Mae'r cynnwys hwn ar gael yn Saesneg yn unig.

Digital Television Update - 2010 Q1

02 Gorffennaf 2010

Overview

1.1 Consumer survey results for the first quarter of 2010 show that take-up of digital television in UK households stood at 92.0%, up by 2.8 percentage points year on year.

1.2 Consumers are continuing to convert additional sets in the home. As a result over 70% of all secondary TV sets had been converted to digital by the end of March 2010, up by around 9.2 percentage points in a year.

1.3 Taking these figures together, 80% of all TV sets had converted to digital television by the end of Q1 2010 (up 7.0 percentage points in a year). The remaining 20% of sets continue to receive analogue terrestrial broadcasts.

Other findings

1.4 Other findings in the first quarter of 2010 include:

  • Sales of DTT enabled equipment reached around 3.4 million units in Q1, up by 8% on Q1 2009. Integrated digital television sets (IDTVs) accounted for almost 75% of sales in the quarter (2.5 million units). Around 99% of TV sets sold now including an integrated digital decoder. Freeview set-top boxes accounted for 850,000 sales in the quarter, down 7.3% on Q1 2009.
  • In the year to Q1 2010 almost 13.7 million DTT units (IDTVs and set-top-boxes) were sold, compared to 12.7 million in the previous year, an increase of 7.5%.
  • The number of homes claiming DTT was their primary means of digital TV reception reached 10.2 million according to survey results in Q1 2010. This was equivalent to 39.8% of all homes and up by around 1.3 percentage points on Q1 2009.
  • Q1 2010 sales data from BBC/ITV freesat show that unit sales had reached over one million by the end of March, up from around 900,000 units in Q4 2009. Over three quarters (80%) of freesat decoders sold supported HD services.
  • According to our consumer research results for Q1, around 1.3 million homes claimed to have access to some form of free-to-view digital satellite device on any set in the home. This was up from 643,000 in the previous quarter following increasing sales of free satellite devices over the past year. However this may also be partly due to fluctuations on the survey as a feature of measuring a smaller sector.
  • The Q1 survey also indicated that almost 9.3 million or 36% of homes, received pay satellite TV services, up 1.4 percentage points year on year. BSkyB reported that it added 62,000 subscribers to its pay television service in the UK and Republic of Ireland during the fourth quarter; we estimate that around 45,000 of these were UK additions.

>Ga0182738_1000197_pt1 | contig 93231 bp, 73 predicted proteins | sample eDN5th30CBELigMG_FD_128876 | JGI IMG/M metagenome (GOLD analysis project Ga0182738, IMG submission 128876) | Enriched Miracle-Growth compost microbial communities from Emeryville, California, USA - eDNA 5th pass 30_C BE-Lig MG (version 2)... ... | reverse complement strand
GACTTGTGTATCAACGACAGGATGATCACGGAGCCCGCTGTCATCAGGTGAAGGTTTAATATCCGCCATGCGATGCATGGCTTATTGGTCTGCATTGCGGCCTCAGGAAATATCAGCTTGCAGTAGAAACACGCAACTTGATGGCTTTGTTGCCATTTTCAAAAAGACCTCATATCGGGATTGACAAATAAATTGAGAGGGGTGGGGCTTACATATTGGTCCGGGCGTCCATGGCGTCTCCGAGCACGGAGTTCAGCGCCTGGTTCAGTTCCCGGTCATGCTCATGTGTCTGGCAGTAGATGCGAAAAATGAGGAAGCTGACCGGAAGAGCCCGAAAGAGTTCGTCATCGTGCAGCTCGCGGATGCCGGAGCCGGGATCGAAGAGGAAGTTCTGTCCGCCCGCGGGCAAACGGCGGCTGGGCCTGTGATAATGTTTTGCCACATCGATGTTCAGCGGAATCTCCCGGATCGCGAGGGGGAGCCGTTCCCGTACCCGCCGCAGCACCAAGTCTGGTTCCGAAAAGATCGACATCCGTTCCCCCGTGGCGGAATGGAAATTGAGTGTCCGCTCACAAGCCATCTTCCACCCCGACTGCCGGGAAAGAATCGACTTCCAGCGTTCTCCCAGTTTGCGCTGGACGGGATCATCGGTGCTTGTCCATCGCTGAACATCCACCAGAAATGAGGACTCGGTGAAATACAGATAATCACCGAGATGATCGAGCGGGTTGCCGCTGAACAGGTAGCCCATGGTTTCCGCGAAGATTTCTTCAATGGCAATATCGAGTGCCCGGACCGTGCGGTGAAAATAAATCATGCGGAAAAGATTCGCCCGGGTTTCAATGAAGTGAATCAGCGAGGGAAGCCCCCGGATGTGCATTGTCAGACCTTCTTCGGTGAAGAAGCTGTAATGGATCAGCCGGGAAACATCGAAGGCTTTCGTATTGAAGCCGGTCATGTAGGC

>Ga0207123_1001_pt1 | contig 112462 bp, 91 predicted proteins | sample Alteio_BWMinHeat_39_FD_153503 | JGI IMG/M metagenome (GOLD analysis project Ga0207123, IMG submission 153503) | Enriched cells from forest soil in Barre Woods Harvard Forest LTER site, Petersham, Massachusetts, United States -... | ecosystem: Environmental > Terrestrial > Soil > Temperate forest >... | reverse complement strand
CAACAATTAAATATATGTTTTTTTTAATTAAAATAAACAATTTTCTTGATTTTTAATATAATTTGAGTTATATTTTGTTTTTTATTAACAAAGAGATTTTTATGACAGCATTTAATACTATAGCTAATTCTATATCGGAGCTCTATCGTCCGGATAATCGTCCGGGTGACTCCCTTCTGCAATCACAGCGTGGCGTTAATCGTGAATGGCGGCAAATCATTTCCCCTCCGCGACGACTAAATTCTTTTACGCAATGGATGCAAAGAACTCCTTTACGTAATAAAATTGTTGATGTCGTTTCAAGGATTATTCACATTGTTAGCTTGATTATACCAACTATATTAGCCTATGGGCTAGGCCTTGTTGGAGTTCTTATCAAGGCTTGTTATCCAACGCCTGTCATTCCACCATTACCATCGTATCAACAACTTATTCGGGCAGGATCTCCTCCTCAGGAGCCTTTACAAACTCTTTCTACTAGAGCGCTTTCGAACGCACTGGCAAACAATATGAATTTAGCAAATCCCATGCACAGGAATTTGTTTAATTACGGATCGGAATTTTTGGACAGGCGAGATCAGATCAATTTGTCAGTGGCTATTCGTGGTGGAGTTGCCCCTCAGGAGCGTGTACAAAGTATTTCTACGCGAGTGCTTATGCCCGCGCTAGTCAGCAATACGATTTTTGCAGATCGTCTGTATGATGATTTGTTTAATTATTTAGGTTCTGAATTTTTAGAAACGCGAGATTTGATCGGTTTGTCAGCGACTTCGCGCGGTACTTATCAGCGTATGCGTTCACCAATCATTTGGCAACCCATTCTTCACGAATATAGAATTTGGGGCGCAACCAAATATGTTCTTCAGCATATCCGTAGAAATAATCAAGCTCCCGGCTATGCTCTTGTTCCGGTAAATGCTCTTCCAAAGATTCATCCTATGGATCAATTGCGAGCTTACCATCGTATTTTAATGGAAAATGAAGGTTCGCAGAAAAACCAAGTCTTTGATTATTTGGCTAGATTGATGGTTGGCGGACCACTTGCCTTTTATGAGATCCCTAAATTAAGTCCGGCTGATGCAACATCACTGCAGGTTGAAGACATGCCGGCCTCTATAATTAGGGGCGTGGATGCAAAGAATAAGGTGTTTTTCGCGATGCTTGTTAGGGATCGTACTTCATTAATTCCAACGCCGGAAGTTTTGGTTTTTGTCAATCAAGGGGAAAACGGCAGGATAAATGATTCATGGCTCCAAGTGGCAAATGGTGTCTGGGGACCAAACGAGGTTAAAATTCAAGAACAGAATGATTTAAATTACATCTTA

• Research results for Q1 show that almost 13% of homes took cable television. Separately, Virgin Media reported net additions of almost 36,000 TV subscribers, with its total TV customer base now over 3.7 million. Digital cable added almost 47,000 subscribers in the quarter (including conversions from analogue cable) and accounted for over 99% of all cable television customers.

1.5 The following points to note on the platform shares in this report include:

  • In calculating platform totals, DTT-only homes are defined as those where DTT is the only multichannel television platform in the home or where the survey respondent considers DTT to be their primary viewing platform, (figures for all homes using DTT on any set are included in Sections 2 and 3 of the report).
  • As DTV markets mature, the likelihood of overlap between DTV platforms grows. For example a household with a pay service from either a satellite or cable provider in addition to free DTV equipment (such as DTT or free satellite), may often be recorded primarily as a pay satellite / cable home by survey respondents.
  • Similarly, respondents with both DTT and free satellite services may also switch between the two services and may designate one or the other as the primary platform in the home; with their responses potentially varying over time.